The PATDOWN Method

As a defense attorney we were taught to keep a pace and rhythm in cross examination. Keep your ammunition full so you don’t have to pause.  Know where you need to go and drive the witness toward that end without them knowing. Just keep the pressure coming. A rapid pace in the questioning is a method often used to keep the witness off guard and moving them in that direction.  A countermove to this is what I call the PATDOWN Method.  Quite simply it means Pause And Think, Don’t OverWork the Narrative.  A “patdown” is also a term of art for law enforcement and so it is easy to remember, although sometimes not easy to do.

Let’s’ start with the “Pause and Think” part. As the defense attorney is launching questions on cross, just pause and keep your mental faculties together.  Slow everything down in your mind. Stay in the moment and be situationally aware. Don’t try to anticipate his next question. Wait for it. Keep breathing. Work your training.  Isn’t this similar to the mind set you are taught in high stress scenarios such as an active shooter or hostage situations?  Same concept, different location.  The players may look more sophisticated and less threatening, but they are not.  In addition, you have something that the adversary doesn’t have, information.  Make him work for it without becoming the “bad guy” in front of the jury.  With each question launched at you, pause and think before you answer.

Now let’s talk about the “Don’t OverWork your Narrative.”  If the question you are asked calls for a yes or no, then just answer with a “yes” or “no”.  Don’t think beyond that particular question because that naturally makes you want to make excuses, offer explanations, clean up previous testimony, or make your report look or sound better.[1]  Don’t fall into that trap.  It is a trap!  Just answer only the question he asks.  When the defense attorney becomes frustrated, sarcastic or caustic because you are not engaging in face-to-face combat and are answering with short to the point answers, you will keep your cool under fire.

An important factor at play here is that you know your report cold. I cannot emphasize it enough that you must be intimately familiar with that report and what you and your K9 did or didn’t do.  This makes short and to the point answers easier.  Let the attorney do the follow up  “why” or “how” questions to your “yes” or “no” answers. Once an attorney ventures out into these areas where he doesn’t know the answer, he has lost control of the cross in that moment.  Even then however, don’t overwork the narrative.  Don’t try to offer him a lifeline by overworking the narrative.  If you fall into the trap of thinking you have to add or subtract from your report or make up or add something that may not be contained therein, you are opening yourself up to vulnerability and control by the defense.  Stick to what is in the report.  This is a blood sport. That is your narrative. That is your cover.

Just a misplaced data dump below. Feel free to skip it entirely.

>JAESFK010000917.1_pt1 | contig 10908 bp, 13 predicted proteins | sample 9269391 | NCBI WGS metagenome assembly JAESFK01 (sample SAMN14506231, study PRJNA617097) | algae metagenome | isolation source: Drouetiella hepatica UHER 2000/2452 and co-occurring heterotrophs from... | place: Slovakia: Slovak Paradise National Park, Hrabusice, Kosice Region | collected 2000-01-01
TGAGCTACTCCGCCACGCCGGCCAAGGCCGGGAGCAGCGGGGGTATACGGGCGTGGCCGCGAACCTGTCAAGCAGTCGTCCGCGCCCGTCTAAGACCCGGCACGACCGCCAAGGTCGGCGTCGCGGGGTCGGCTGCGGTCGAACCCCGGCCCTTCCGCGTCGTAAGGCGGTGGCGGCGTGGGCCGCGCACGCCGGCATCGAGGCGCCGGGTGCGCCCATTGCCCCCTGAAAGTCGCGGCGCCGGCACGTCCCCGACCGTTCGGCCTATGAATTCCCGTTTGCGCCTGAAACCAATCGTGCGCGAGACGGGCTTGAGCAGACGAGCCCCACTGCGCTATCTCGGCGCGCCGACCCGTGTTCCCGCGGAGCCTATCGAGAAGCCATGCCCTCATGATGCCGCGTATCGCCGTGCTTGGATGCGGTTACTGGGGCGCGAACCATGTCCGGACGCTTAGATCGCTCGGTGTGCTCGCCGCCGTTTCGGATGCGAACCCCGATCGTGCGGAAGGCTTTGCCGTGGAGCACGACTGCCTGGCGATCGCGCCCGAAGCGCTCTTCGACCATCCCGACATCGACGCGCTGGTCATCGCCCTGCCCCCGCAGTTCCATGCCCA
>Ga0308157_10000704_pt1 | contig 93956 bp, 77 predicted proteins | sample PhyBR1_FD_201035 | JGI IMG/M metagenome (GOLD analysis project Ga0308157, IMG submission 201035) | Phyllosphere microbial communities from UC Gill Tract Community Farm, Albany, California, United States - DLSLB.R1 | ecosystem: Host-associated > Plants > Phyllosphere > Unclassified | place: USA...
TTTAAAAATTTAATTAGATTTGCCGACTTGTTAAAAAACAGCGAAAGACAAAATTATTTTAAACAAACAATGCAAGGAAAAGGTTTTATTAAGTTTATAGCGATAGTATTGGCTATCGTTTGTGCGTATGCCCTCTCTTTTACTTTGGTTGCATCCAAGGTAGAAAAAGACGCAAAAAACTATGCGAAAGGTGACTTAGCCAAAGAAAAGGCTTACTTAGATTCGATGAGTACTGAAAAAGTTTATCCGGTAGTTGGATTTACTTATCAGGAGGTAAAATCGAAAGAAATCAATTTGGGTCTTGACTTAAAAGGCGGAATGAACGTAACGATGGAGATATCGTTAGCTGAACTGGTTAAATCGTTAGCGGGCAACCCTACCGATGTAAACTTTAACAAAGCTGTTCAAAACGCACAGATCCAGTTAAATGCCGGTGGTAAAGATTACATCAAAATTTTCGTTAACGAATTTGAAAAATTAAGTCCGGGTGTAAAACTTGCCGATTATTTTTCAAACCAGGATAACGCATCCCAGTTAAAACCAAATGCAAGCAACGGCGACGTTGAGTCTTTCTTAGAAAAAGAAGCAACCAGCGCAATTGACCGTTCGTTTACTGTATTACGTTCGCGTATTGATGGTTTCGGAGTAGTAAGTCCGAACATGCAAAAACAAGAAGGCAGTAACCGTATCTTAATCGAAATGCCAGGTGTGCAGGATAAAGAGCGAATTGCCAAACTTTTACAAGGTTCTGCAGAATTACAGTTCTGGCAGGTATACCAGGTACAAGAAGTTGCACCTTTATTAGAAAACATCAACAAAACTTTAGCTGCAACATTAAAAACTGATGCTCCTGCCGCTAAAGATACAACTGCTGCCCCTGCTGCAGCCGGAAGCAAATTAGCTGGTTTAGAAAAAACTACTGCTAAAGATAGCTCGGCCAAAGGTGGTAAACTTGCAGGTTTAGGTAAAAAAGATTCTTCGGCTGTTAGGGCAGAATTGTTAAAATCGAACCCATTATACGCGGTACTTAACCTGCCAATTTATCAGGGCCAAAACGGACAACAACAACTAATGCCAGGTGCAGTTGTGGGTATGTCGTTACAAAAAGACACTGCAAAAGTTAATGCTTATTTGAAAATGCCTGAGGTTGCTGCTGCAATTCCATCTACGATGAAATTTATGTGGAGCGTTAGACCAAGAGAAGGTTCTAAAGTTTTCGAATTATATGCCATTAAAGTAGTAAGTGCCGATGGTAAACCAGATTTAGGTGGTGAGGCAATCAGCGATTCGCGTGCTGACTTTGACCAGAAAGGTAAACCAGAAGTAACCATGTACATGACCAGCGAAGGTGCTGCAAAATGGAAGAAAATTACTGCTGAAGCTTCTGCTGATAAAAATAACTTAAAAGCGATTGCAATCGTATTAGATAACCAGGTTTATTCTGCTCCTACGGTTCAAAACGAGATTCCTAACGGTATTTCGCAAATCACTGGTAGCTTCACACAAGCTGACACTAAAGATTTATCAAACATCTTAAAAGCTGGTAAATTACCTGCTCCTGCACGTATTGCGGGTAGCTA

Another benefit of the “PATDOWN” is the jury will see you keeping your cool and see you as the safe person in the courtroom. Most juries do not like high stress, antagonistic situations played out in front of them and so they tend to defer to the one who appears “safe”.  Make that be you.

The situations where I have seen a court allow open blood sporting is when they perceive the witness to be just as antagonistic as the attorney.  In those instances, the Court may let the defense attorney “discipline” the witness who seems confrontational. Alternatively the court may admonish  both the attorney and the witness.  You don’t want that to happen.  Keep your cool and you’ll keep your credibility.

I hope this helps you navigate the battleground of the cross examination.

Rae

[1] It should be pointed out here that it is the duty of the prosecutor to “clean up” any testimony you may have offered that was incomplete. In my experience young prosecutors in particular are asleep at the switch when it comes to this.  Try to meet with your prosecutor before court and talk with them about any discrepancies or potential problems you may see in your reports that are part of the evidence.

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